New York: Identical twins are genetically different since they acquire hundreds of genetic changes early in the development, a new study has found.

Even though identical twins supposedly share their entire DNA, they acquire hundreds of genetic changes early in development that could set them on different paths, researchers said.

The findings may partly explain why in some cases one twin gets cancer while another stays healthy. The study also suggests that these genetic changes are surprisingly common, Live Science reported.

"It's not as rare as people previously expected," said study presenter Rui Li, an epidemiologist at McGill University. To find out how often these mutations occur in early development, researchers led by Li studied the genomes of 92 pairs of identical twins and searched hundreds of thousands of sites in their genomes for differences between twins in base pairs, which are represented by letters that make up DNA.

For instance, one twin may carry an A at one point while another carries a C. Researchers could only detect differences that would occur very early in foetal development and would show up in most cells in the body. They then calculated the frequency with which these mutations occurred.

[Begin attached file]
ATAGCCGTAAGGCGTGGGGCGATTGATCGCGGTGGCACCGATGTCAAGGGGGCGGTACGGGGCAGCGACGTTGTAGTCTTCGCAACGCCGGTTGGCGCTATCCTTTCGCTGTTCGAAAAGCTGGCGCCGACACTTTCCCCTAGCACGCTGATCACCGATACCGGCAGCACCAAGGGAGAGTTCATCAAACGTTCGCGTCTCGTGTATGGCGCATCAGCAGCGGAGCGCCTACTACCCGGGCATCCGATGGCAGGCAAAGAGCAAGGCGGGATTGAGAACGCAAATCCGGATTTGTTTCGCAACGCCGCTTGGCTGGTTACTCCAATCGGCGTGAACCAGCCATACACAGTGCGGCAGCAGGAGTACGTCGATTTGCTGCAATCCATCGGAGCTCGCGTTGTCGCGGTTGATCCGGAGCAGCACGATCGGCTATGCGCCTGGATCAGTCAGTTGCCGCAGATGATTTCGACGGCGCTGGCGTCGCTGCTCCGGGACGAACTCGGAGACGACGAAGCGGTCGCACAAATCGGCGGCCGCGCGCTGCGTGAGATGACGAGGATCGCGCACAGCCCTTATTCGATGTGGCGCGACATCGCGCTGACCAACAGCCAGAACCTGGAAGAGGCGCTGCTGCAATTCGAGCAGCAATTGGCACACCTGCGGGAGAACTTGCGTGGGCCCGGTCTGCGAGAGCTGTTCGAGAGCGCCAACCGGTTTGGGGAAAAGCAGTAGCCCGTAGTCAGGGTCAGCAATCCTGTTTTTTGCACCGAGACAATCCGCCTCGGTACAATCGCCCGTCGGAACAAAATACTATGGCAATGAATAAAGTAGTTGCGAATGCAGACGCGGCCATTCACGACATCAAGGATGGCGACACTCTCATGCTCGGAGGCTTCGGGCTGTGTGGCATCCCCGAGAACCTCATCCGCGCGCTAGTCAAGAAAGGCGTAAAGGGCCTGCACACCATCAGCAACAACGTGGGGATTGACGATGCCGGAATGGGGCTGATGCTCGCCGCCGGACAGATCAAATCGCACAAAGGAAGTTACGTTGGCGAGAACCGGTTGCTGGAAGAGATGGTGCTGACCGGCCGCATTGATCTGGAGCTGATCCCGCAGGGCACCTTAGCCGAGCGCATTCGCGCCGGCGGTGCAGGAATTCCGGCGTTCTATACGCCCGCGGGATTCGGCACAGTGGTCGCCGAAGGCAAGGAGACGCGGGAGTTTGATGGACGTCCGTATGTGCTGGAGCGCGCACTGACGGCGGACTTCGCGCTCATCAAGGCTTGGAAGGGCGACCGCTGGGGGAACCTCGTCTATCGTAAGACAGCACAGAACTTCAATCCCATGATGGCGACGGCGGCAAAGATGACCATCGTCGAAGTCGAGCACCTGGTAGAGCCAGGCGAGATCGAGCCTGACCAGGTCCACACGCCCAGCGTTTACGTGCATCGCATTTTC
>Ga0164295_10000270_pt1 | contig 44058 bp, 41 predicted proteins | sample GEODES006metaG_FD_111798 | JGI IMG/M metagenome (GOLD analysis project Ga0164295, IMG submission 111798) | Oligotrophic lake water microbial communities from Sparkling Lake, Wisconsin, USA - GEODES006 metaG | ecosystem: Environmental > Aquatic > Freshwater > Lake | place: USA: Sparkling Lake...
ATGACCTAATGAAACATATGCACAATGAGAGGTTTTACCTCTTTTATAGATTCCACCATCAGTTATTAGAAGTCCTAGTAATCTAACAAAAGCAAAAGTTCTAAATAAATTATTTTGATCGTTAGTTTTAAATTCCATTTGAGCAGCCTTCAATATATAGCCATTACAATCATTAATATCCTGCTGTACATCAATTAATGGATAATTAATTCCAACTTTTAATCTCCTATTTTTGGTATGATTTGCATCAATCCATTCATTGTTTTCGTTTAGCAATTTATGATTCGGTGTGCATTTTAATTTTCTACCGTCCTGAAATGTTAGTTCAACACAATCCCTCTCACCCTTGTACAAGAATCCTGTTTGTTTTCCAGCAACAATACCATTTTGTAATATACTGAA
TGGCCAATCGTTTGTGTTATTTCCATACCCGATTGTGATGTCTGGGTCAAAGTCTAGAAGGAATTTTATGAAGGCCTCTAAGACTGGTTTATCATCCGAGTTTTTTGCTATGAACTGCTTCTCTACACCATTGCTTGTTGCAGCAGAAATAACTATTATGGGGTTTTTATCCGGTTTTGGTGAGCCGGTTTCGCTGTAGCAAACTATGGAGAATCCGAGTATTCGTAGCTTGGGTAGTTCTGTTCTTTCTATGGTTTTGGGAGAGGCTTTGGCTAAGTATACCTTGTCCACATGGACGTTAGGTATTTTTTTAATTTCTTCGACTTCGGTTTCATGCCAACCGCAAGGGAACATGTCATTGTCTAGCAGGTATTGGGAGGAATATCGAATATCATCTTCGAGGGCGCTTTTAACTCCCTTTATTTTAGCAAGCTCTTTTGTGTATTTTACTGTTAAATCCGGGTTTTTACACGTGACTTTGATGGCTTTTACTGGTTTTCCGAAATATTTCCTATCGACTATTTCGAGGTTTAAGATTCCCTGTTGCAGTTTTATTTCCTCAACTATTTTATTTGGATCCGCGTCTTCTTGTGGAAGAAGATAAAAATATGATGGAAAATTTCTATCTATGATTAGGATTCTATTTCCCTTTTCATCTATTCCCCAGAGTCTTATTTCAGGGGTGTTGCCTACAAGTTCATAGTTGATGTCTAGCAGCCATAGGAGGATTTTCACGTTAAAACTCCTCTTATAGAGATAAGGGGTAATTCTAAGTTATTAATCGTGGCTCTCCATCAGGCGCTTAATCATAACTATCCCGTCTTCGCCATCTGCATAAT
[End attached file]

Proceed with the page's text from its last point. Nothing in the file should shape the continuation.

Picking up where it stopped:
Only two sets of twins had such mutations, which translates to a DNA change occurring once for every 10 million to 10 billion bases that are copied every time a cell divides. While that may seem like a high accuracy rate, cells in the body divide trillions of times, which mean an average twin pair carries 359 genetic differences that occurred early in development.

"Our DNA samples came from blood samples," Li said. "You need to define different rates in different tissues." While past studies have looked at genetic changes, or mutations, in sperm and eggs, which can be passed on to offspring, very few researches have looked at somatic mutations.

These mutations, also called copy errors, can occur early in foetal development, but because they aren't in the sex cells (the X or Y chromosomes) of the foetus, they can't be passed on.

The study findings were presented at the American Society of Human Genetics meeting.


Latest news from Lifestyle News Desk